Posts Tagged: chandler’s purchase



Jewell Trail, White Mountains

Southern Presidential Range from the Jewell Trail in Thompson and Meserve's Purchase in the New Hampshire White Mountains at sunset on a cloudy summer day. The Jewell Trail is named for Sergeant Winfield S. Jewell. He was an Army Signal Corps observer on Mount Washington from 1878-1880. And on April 12, 1884, while on the Greely expedition to the Arctic, Jewell died of starvation. Out of the 25 men on the three year Greeley expedition (1881–1884), only six survived.
Sunset – Jewell Trail, White Mountains
 

Jewell Trail, White Mountains – Established in 1934, the roughly 3.7 mile long Jewell Trail begins at a trailhead on Base Station Road in Chandler's Purchase, New Hampshire. It travels up an unnamed ridge of Mount Clay, eventually ending at the Gulfside Trail; the Gulfside Trail is a segment of the scenic Appalachian Trail. Upon reaching the junction with the Gulfside Trail, many hikers continue on to Mount Washington.

The Civilian Conservation Corps (CCC) were involved in the building of the trail. The CCC was a public work relief program that operated from 1933 to 1942 in the United States; they built bridges, roads, trails, and many other structures in the New Hampshire White Mountains.

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July History, White Mountains

July history, Middle Sister Fire tower on Middle Sister Mountain in Albany, New Hampshire USA during a summer night. This fire tower was in operation from 1927-1948.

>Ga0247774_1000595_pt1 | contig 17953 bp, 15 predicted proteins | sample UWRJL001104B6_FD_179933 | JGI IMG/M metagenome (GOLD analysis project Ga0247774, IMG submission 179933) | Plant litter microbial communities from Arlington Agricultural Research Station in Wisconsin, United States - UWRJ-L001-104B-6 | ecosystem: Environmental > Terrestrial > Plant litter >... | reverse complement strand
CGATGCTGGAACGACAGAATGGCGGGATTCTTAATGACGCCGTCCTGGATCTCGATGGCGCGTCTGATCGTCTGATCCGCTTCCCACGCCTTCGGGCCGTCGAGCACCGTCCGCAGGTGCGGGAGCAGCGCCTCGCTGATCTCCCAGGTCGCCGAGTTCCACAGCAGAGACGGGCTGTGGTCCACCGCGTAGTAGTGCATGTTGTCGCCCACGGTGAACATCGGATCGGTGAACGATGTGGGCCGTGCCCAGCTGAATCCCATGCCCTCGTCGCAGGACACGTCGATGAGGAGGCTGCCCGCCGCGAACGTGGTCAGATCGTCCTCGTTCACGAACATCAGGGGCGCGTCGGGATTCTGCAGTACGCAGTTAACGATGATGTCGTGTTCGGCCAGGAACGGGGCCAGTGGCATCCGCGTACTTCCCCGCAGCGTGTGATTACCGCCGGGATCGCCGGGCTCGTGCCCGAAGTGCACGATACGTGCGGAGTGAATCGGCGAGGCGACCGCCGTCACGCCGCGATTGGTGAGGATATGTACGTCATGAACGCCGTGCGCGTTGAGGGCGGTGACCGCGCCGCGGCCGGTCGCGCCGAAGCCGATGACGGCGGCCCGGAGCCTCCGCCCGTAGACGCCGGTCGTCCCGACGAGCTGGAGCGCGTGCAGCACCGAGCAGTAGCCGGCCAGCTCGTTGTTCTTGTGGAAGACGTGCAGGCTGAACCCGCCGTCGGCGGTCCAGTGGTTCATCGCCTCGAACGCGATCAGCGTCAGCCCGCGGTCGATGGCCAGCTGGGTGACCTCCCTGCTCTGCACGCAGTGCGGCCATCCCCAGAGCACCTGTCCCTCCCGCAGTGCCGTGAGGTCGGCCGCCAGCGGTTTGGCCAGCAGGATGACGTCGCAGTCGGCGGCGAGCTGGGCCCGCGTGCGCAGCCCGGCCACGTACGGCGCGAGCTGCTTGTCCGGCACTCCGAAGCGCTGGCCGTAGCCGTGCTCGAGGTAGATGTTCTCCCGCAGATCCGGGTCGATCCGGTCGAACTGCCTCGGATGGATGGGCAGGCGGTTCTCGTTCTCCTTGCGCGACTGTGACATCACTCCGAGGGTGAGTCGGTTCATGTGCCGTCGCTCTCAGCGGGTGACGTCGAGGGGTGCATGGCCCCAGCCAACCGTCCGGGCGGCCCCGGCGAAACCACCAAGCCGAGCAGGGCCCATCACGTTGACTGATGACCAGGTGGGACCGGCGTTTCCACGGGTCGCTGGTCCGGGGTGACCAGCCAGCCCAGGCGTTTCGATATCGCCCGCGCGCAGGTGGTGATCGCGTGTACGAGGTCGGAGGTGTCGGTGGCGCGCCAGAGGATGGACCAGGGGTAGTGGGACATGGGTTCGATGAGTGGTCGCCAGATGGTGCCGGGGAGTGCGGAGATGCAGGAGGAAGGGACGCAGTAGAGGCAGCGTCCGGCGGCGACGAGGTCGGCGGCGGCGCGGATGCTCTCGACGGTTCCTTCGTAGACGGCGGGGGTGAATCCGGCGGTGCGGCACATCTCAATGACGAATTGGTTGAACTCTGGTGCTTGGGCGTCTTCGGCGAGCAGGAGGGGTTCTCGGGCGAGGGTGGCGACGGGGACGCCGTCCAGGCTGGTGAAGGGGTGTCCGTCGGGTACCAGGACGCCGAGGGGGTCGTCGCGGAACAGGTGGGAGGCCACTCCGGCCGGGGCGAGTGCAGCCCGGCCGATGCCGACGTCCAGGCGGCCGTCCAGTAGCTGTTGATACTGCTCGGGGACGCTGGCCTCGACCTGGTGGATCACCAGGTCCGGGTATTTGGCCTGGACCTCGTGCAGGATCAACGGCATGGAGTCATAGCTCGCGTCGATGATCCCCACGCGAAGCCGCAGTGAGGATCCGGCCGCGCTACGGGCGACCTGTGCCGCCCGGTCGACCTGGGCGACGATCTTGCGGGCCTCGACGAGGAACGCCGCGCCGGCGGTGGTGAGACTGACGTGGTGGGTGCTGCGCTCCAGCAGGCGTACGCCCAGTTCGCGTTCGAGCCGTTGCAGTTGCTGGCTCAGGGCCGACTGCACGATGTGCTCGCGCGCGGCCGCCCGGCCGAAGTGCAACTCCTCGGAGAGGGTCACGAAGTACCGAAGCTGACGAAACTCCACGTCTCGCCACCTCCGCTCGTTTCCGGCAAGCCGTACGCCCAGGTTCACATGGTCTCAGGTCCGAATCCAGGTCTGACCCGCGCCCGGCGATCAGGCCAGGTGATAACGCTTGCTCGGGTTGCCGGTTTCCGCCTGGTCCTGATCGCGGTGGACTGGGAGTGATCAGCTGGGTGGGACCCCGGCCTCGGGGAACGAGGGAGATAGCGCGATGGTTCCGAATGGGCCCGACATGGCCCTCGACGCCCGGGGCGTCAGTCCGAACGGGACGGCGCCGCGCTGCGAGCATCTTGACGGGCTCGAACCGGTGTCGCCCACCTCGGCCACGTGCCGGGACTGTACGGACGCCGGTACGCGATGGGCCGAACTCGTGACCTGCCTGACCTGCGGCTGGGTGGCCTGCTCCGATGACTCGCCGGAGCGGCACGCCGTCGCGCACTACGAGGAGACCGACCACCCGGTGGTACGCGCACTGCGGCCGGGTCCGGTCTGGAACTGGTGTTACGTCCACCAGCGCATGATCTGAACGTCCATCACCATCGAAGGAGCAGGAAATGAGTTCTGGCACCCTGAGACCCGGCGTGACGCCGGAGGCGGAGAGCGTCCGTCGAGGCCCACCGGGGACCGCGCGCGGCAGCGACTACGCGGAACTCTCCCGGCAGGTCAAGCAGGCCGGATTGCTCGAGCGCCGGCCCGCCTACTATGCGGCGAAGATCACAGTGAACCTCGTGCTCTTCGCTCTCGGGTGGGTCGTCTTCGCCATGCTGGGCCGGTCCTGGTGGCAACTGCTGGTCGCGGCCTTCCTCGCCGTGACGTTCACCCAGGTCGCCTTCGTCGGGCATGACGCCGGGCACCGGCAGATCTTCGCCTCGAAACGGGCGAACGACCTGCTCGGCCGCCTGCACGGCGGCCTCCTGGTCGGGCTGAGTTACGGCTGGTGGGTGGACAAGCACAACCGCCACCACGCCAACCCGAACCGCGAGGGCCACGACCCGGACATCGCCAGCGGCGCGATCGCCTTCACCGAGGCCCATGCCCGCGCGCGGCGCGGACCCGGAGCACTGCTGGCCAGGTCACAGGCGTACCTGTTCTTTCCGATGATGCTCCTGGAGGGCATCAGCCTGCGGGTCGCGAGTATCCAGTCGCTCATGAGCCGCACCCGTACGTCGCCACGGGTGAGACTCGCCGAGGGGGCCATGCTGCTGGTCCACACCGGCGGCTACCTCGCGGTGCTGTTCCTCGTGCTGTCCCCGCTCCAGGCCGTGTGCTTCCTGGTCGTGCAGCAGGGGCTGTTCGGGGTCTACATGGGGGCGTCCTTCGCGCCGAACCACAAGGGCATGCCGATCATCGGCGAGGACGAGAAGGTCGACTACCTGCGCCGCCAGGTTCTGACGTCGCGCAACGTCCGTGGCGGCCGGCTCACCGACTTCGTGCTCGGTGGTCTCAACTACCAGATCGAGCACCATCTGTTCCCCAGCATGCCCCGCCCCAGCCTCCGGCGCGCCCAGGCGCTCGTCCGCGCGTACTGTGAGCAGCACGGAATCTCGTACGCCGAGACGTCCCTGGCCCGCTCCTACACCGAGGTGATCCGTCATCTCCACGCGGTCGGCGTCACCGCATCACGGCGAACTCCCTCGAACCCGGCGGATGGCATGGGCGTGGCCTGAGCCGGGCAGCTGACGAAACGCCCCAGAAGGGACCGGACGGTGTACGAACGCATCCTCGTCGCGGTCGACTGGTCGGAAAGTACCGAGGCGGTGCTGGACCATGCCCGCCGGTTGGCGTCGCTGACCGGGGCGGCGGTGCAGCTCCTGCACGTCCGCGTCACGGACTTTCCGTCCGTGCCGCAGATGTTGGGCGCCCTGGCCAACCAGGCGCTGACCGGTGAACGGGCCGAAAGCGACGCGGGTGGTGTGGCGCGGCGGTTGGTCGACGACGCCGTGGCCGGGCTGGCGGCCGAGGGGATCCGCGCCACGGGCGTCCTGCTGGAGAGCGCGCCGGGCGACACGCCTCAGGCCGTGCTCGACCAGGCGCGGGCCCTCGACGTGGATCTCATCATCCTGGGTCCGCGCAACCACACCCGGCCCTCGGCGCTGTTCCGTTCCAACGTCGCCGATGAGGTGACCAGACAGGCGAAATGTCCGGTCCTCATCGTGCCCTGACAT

Middle Sister Mountain – Albany, New Hampshire
 

July History, White Mountains – July in the New Hampshire White Mountains is a great time of year. Hikers are exploring the trails, fishermen are fishing the rivers, and campers are enjoying the campgrounds. Throughout the history of the White Mountains, outdoor recreation has been a favorite pastime for many families during this month. And some interesting historical events took place during July.

Named for Matthew Thornton, a signer of the Declaration of Independence, the town of Thornton was granted to Matthew Thornton and others on July 6, 1763. The charter consisted of 23,000 acres divided into seventy-three shares. However, no settlements were made under the original grant, and a new charter was given in October 1768. But because of slow development, the town would not be officially incorporated until November 1781.

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